Readers hoping to buy Monadelphous Group Limited (ASX:MND) for its dividend will need to make their move shortly, as the stock is about to trade ex-dividend. You will need to purchase shares before the 5th of March to receive the dividend, which will be paid on the 27th of March.
Monadelphous Group’s next dividend payment will be AU$0.22 per share, on the back of last year when the company paid a total of AU$0.44 to shareholders. Last year’s total dividend payments show that Monadelphous Group has a trailing yield of 3.1% on the current share price of A$14.42. If you buy this business for its dividend, you should have an idea of whether Monadelphous Group’s dividend is reliable and sustainable. So we need to investigate whether Monadelphous Group can afford its dividend, and if the dividend could grow.
Check out our latest analysis for Monadelphous Group
Dividends are typically paid out of company income, so if a company pays out more than it earned, its dividend is usually at a higher risk of being cut. It paid out 88% of its earnings as dividends last year, which is not unreasonable, but limits reinvestment in the business and leaves the dividend vulnerable to a business downturn. We’d be worried about the risk of a drop in earnings. Yet cash flow is typically more important than profit for assessing dividend sustainability, so we should always check if the company generated enough cash to afford its dividend. It paid out an unsustainably high 247% of its free cash flow as dividends over the past 12 months, which is worrying. Unless there were something in the business we’re not grasping, this could signal a risk that the dividend may have to be cut in the future.
Monadelphous Group does have a large net cash position on the balance sheet, which could fund large dividends for a time, if the company so chose. Still, smart investors know that it is better to assess dividends relative to the cash and profit generated by the business. Paying dividends out of cash on the balance sheet is not long-term sustainable.
Monadelphous Group paid out less in dividends than it reported in profits, but unfortunately it didn’t generate enough cash to cover the dividend. Were this to happen repeatedly, this would be a risk to Monadelphous Group’s ability to maintain its dividend.
Click here to see the company’s payout ratio, plus analyst estimates of its future dividends.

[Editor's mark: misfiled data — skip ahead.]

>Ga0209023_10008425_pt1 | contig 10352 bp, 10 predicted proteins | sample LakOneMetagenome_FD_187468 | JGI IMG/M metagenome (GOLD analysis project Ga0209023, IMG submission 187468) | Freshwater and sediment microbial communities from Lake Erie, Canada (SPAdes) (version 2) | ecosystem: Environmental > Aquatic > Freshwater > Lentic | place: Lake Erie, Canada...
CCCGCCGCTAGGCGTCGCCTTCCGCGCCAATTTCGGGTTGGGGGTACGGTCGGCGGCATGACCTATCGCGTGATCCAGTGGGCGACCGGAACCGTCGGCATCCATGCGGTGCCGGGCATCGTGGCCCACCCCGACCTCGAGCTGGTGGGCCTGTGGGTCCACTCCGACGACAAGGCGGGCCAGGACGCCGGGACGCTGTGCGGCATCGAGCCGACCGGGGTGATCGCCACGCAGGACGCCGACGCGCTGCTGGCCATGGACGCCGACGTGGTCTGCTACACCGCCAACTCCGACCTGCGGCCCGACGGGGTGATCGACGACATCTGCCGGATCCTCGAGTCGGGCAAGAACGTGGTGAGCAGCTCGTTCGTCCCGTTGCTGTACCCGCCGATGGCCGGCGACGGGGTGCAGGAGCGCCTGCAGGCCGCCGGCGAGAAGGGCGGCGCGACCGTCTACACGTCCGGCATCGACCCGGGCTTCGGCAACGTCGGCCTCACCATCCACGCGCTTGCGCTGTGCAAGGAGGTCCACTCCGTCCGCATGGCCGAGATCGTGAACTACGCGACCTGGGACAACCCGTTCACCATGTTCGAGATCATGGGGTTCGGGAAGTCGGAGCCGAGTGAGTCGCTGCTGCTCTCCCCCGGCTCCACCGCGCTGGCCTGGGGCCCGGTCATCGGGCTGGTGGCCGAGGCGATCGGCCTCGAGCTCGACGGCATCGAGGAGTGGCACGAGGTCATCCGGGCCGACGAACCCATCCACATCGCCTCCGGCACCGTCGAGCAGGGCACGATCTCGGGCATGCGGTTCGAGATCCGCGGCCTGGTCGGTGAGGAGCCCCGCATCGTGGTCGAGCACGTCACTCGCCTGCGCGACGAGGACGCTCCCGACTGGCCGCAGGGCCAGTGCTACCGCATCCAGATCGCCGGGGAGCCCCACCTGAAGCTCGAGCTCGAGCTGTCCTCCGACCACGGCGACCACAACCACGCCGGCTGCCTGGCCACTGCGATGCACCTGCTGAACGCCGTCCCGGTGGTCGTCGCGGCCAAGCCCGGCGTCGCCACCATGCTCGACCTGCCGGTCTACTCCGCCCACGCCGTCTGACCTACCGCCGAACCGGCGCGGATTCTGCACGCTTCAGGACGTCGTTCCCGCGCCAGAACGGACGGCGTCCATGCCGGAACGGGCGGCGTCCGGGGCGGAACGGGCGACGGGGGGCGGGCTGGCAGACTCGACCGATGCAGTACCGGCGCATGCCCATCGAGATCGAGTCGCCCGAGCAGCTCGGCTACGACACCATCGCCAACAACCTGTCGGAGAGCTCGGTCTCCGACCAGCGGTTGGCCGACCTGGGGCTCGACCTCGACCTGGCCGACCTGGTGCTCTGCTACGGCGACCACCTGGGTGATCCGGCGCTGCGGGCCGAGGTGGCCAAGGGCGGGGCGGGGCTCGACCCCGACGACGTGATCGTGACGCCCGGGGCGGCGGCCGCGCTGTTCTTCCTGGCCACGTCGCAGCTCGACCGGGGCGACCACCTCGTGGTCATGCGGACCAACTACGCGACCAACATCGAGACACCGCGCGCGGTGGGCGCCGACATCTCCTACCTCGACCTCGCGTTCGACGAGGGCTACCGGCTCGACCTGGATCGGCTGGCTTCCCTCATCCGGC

ASX:MND Historical Dividend Yield, March 1st 2020
Have Earnings And Dividends Been Growing?
Businesses with shrinking earnings are tricky from a dividend perspective. If business enters a downturn and the dividend is cut, the company could see its value fall precipitously. With that in mind, we’re discomforted by Monadelphous Group’s 20% per annum decline in earnings in the past five years. When earnings per share fall, the maximum amount of dividends that can be paid also falls.
Another key way to measure a company’s dividend prospects is by measuring its historical rate of dividend growth. Monadelphous Group’s dividend payments per share have declined at 5.1% per year on average over the past ten years, which is uninspiring. It’s never nice to see earnings and dividends falling, but at least management has cut the dividend rather than potentially risk the company’s health in an attempt to maintain it.
Is Monadelphous Group an attractive dividend stock, or better left on the shelf? Monadelphous Group had an average payout ratio, but its free cash flow was lower and earnings per share have been declining. Overall it doesn’t look like the most suitable dividend stock for a long-term buy and hold investor.
Wondering what the future holds for Monadelphous Group? See what the 12 analysts we track are forecasting, with this visualisation of its historical and future estimated earnings and cash flow
We wouldn’t recommend just buying the first dividend stock you see, though. Here’s a list of interesting dividend stocks with a greater than 2% yield and an upcoming dividend.
If you spot an error that warrants correction, please contact the editor at email@example.com. This article by Simply Wall St is general in nature. It does not constitute a recommendation to buy or sell any stock, and does not take account of your objectives, or your financial situation. Simply Wall St has no position in the stocks mentioned.
We aim to bring you long-term focused research analysis driven by fundamental data. Note that our analysis may not factor in the latest price-sensitive company announcements or qualitative material. Thank you for reading.
All copyrights for this article are reserved to This Publisher